For the sound piece at the Secession, I recorded a series of sounds from a subway circulation in Seoul from one station to another, including sounds of compartments of the train, station announcements, people's footsteps and conversations with continuous chattering sound of the train. In this piece, I tried to relocate this drawing sound of Seoul to the Secession space, Vienna, which I perceive as another kind of "Bundles on the Move."

HUO:  Who are your heroes?

KSJ:  Unfamiliar word for me... but if there are, they will be anonymous victims of heroism, hierarchy, customs, fixed ideas, discrimination, ignorance, and untruth of the society. It could be me, it could be you.

HUO:  Helio Oiticica referred to marginal heroes, Deleuze to minor heroes.

HUO:  Could you tell me how the magazine exhibition on all Asiana Airlines happened? Through the fact that you exhibit on all board bulletin magazines, the show is on view 1000 meters altitude. Andreas Slominski called the page of a board bulletin on a plane "A Flying Carpet" in his show for Museum in Progress on board Austrian Airlines.

KSJ:  Asiana Airlines in-flight magazine project was possible with the support of SSAMZIE, which asked me to do an advertisement in Asiana Magazine for their company with the image of my work. A plane is an interesting object and site which connects one city to another, containing people on the move. So instead of doing a usual advertisement, I asked the company if I could do this as my Cities on the Move project and they accepted my idea.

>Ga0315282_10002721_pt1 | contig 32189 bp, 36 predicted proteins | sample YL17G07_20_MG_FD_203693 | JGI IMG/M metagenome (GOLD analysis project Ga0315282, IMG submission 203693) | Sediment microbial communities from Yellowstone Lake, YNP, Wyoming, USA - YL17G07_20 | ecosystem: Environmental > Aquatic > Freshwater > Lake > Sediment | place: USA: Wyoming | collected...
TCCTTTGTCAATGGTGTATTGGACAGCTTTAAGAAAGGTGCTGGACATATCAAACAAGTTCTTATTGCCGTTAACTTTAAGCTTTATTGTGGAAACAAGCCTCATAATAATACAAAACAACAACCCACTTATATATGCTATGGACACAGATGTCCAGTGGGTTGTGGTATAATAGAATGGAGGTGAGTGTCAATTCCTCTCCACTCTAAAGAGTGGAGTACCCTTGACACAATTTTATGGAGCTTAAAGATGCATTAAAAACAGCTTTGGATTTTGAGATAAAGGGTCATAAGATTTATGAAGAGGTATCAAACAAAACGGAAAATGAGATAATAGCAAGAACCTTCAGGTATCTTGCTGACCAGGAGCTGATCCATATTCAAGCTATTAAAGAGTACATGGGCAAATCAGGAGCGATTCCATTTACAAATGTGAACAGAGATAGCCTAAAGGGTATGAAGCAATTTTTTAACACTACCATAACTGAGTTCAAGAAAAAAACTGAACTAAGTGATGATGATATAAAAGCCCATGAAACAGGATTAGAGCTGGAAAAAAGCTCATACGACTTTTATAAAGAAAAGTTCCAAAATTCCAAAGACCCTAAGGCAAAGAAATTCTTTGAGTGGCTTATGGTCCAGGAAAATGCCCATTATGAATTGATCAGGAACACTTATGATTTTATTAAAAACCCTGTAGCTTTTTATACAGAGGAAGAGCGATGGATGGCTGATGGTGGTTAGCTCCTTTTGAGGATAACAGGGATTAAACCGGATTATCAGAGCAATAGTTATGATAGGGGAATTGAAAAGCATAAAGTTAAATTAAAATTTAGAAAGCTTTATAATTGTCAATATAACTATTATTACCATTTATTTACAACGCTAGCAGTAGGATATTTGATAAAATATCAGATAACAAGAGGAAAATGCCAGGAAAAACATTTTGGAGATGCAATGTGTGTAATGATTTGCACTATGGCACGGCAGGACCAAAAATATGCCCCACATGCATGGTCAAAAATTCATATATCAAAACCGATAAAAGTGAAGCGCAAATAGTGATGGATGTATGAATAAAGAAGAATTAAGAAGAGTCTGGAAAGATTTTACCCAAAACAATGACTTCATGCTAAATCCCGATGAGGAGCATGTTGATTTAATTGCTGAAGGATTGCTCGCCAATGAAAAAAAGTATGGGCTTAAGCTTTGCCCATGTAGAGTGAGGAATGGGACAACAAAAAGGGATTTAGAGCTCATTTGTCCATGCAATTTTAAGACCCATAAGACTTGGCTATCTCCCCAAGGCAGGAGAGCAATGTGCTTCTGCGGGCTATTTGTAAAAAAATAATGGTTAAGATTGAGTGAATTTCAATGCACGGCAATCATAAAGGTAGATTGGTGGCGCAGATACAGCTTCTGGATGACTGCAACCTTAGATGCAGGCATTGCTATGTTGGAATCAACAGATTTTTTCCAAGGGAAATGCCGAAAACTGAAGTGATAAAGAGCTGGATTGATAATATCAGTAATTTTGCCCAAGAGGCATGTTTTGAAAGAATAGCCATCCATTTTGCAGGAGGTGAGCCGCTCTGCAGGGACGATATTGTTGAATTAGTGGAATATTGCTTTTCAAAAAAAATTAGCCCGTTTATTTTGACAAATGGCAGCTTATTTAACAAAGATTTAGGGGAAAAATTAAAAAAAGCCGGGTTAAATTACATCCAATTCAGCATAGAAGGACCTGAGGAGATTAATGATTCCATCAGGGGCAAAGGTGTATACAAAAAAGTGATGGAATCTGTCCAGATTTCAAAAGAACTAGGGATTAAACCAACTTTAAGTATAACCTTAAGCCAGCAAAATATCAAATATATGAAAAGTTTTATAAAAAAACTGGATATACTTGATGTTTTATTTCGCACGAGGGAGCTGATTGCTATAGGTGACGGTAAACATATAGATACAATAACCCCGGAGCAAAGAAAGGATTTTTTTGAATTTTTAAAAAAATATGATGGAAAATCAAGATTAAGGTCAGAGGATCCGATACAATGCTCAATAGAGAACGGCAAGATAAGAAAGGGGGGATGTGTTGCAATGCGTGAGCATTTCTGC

I've been thinking of realizing a project in the plane for many years — it could be on monitors, magazines, seats, carpets, foods, sounds, costumes of the crews in the plane. It is always exciting to imagine the incredible altitude from the plane — also from the ground.

HUO:  Has the art world in Korea changed since the economic crash last year? I heard from Chitti-Kasemkitvatana that in Bangkok there are recently lots of new initiatives popping up in empty buildings, but also exhibitions in cafes. Are there similar new structures in Seoul?

KSJ:  There are some cafes where concerts, performances, exhibitions are happening, yet more on commercial levels... but I have a feeling that these will bring more alternative space activities in Seoul. Artists whose work is not saleable have no place to show their work.